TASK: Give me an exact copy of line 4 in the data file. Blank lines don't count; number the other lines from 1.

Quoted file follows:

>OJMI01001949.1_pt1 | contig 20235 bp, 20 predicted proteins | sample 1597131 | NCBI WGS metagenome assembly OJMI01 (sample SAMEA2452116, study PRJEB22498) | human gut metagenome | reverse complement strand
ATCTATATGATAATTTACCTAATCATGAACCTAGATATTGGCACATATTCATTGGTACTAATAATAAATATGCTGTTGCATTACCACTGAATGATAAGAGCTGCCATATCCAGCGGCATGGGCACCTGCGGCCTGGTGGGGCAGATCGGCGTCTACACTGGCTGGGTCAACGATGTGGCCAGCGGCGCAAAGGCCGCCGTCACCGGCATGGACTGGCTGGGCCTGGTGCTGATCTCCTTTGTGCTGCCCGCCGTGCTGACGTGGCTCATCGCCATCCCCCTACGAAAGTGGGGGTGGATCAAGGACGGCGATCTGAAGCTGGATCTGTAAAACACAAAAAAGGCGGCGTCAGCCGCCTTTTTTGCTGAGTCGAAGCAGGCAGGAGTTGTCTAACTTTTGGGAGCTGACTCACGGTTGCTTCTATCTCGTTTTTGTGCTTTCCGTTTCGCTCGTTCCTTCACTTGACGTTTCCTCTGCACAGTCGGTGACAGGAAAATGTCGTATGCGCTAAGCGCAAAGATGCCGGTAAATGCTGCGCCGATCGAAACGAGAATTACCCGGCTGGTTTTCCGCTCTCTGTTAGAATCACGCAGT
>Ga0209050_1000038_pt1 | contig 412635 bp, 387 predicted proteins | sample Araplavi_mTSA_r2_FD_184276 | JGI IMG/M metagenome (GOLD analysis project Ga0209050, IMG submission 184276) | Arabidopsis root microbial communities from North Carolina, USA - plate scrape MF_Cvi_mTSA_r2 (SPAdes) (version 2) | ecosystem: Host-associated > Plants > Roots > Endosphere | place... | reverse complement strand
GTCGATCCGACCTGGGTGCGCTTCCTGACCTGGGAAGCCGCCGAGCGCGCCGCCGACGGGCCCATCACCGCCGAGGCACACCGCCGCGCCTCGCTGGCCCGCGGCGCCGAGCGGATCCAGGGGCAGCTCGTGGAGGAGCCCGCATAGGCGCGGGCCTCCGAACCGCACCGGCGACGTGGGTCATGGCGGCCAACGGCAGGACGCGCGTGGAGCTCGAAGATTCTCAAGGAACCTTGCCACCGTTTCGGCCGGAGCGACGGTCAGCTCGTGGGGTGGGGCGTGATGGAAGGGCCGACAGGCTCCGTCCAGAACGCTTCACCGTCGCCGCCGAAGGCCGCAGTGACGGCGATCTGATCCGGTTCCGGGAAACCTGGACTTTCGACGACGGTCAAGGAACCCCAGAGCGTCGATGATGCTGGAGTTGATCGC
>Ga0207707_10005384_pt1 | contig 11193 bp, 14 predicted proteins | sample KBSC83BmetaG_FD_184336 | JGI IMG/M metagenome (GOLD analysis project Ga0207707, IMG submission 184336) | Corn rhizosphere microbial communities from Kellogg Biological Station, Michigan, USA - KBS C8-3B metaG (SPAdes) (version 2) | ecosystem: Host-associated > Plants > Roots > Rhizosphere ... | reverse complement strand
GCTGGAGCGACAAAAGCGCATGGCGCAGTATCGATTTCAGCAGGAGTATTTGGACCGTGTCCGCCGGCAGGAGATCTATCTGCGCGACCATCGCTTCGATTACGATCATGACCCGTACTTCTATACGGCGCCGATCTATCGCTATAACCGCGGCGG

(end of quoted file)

GTCGATCCGACCTGGGTGCGCTTCCTGACCTGGGAAGCCGCCGAGCGCGCCGCCGACGGGCCCATCACCGCCGAGGCACACCGCCGCGCCTCGCTGGCCCGCGGCGCCGAGCGGATCCAGGGGCAGCTCGTGGAGGAGCCCGCATAGGCGCGGGCCTCCGAACCGCACCGGCGACGTGGGTCATGGCGGCCAACGGCAGGACGCGCGTGGAGCTCGAAGATTCTCAAGGAACCTTGCCACCGTTTCGGCCGGAGCGACGGTCAGCTCGTGGGGTGGGGCGTGATGGAAGGGCCGACAGGCTCCGTCCAGAACGCTTCACCGTCGCCGCCGAAGGCCGCAGTGACGGCGATCTGATCCGGTTCCGGGAAACCTGGACTTTCGACGACGGTCAAGGAACCCCAGAGCGTCGATGATGCTGGAGTTGATCGC